It was only a couple months ago when locals first started noticing a new building smack on the bank of the River Kwai, just a few hundred meters downstream from the famous bridge that spans it.
Looking like the mashup of a Walgreens and a medium security prison, a shopper-friendly storefront is surrounded by barbed-wire fence. A placard on its front reads: “River Kwea Herbal Therapeutic Center,” Kanchanaburi’s future medical marijuana dispensary. A sign of things to come.
Over the past few years the movement to legalize cannabis in Thailand has hit the accelerator. The now-disbanded political party Future Forward presented a legalization plan to parliament in 2017. The plan stressed positive medical aspects, the goal of decreasing the prison population and an economic estimation showing domestic weed sales could become a US$2.5 billion market, with export and future revenue from tourists being incalculable.
In 2018, hemp and CBD were legalized. In 2019, lawmakers passed amendments to its Narcotics Act allowing medical and scientific use — the first Southeast Asian country to do so — but with a ton of caveats. Though the road to safe, legal sales for recreational purposes seems inevitable, the steps are still hazy and beset with obstacles. Weed remains a category 5 substance in Thailand alongside kratom, a plant in the coffee family with opioid properties and stimulant-like effects.
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Chokwan “Kitty” Chopaka, a leading Thai legalization advocate and entrepreneur has pointed out in her podcast Elevated Estate that despite being fluent in Thai, and with a background in law and business, the categorization and steps to domestic legalization “are as clear as mud.”
Cannabis is ‘a way of life’ for Thai people
As in most of southeast Asia, cannabis grows naturally in Thailand like the veritable weed we refer to it as, thanks to the hot, sunny climate punctuated by a long rainy season. It was first made illegal with the foundation of modern Thailand in the mid-1930s.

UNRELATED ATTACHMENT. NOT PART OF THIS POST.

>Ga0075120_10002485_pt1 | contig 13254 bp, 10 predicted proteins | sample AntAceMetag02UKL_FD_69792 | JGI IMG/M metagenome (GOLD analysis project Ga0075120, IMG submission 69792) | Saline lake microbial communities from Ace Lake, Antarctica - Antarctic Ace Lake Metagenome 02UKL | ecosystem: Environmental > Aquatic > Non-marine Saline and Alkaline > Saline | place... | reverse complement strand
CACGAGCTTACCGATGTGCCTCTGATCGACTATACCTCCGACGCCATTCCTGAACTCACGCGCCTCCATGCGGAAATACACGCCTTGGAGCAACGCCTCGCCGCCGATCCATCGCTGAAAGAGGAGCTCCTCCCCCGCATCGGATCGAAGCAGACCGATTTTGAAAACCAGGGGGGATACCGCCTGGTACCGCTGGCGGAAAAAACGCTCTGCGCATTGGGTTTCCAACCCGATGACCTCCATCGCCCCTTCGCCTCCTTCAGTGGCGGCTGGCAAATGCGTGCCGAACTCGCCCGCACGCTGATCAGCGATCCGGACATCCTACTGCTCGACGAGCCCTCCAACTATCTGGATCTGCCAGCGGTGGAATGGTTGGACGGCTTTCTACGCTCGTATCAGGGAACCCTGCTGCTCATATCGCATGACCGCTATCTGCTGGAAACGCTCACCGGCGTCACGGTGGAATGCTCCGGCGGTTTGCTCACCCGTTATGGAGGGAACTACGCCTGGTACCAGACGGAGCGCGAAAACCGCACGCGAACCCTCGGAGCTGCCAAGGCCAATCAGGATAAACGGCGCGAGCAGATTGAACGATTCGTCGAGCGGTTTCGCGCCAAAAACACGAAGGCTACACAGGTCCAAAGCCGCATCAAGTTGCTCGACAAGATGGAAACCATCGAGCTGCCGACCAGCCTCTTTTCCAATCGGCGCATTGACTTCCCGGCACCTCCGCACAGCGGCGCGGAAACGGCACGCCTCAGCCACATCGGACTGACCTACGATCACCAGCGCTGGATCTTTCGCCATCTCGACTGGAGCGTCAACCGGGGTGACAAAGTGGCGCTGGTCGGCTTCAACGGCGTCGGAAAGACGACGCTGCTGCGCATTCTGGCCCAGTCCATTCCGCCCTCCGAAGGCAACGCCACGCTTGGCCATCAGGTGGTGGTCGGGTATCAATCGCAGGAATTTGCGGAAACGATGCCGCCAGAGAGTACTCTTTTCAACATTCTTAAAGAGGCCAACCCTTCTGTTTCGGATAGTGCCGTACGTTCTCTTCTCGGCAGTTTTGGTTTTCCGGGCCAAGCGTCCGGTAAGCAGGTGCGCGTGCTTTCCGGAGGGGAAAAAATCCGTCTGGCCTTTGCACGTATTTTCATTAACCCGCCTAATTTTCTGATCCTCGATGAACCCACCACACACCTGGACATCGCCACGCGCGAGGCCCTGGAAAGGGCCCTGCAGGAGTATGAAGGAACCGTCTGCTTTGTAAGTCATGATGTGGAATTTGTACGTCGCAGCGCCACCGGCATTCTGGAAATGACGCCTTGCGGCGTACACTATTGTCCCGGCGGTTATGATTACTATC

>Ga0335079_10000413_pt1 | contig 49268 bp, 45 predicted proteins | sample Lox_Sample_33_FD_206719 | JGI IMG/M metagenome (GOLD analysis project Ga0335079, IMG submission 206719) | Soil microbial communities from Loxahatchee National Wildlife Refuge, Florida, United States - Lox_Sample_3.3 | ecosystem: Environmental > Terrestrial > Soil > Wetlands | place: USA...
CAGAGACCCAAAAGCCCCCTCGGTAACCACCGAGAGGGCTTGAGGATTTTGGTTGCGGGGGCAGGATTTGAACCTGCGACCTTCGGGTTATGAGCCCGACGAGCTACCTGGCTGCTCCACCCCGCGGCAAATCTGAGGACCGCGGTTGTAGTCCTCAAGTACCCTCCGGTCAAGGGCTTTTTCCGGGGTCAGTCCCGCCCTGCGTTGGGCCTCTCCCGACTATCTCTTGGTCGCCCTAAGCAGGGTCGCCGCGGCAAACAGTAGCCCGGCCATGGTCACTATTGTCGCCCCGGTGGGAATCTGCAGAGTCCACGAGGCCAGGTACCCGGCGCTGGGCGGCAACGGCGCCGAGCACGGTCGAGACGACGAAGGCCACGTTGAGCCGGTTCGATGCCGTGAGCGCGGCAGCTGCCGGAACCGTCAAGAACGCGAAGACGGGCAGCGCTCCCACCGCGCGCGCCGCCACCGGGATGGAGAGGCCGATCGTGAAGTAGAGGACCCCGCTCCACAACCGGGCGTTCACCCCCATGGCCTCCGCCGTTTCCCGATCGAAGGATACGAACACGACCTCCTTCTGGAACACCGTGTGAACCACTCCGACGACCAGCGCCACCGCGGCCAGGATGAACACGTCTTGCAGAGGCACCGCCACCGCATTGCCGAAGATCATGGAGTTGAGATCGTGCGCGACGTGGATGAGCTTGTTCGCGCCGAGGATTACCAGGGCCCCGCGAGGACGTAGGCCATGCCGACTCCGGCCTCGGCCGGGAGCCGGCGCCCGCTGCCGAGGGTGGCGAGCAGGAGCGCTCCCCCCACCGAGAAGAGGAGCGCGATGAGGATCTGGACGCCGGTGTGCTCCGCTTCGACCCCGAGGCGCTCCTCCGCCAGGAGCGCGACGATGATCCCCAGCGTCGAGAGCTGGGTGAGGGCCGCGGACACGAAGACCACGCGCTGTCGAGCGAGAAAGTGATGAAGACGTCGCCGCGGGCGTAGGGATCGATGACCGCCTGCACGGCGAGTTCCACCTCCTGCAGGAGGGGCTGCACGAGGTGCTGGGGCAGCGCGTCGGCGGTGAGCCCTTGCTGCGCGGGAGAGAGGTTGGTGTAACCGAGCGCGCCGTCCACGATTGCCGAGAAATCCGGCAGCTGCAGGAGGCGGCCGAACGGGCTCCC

A law that was little enforced, says Arun “Max” Avery, member of the advocacy group Highland and researcher for the Thai government’s ministry of public health.
“Yes, the law may [say] it’s illegal for the past 41 years, but [Thai people] still see their family or friend making soup or smoking bongs,” he tells Mugglehead. “Cannabis use is a way of life for the Thai people especially mixing it in food and traditional medicine.”
It wasn’t until the 1970s when the U.S. began pressuring Thailand to control the burgeoning drug trade centered in the northeast of the country known as the Golden Triangle where Thailand, Laos and Myanmar converge. At the time, the area became a trafficking hub to feed the heroin habits of young American soldiers returning from the war in Vietnam.
In exchange for billions of dollars in aid and infrastructure, Thailand ramped up a drug war to match America’s — one that focused on the heroin trade but also destroyed the cultivation and export of the legendary Thai stick. The Thai war on drugs kept pace with the U.S.’s resulting in the largest incarceration rate in Asia.
According to Department of Corrections statistics, over 54 per cent of its 290,000 inmate population was incarcerated for drug-related offences as of 2014. A January report by the Bangkok post said 288,648 of a total 374,052 inmates, or 77 per cent, are imprisoned for drugs.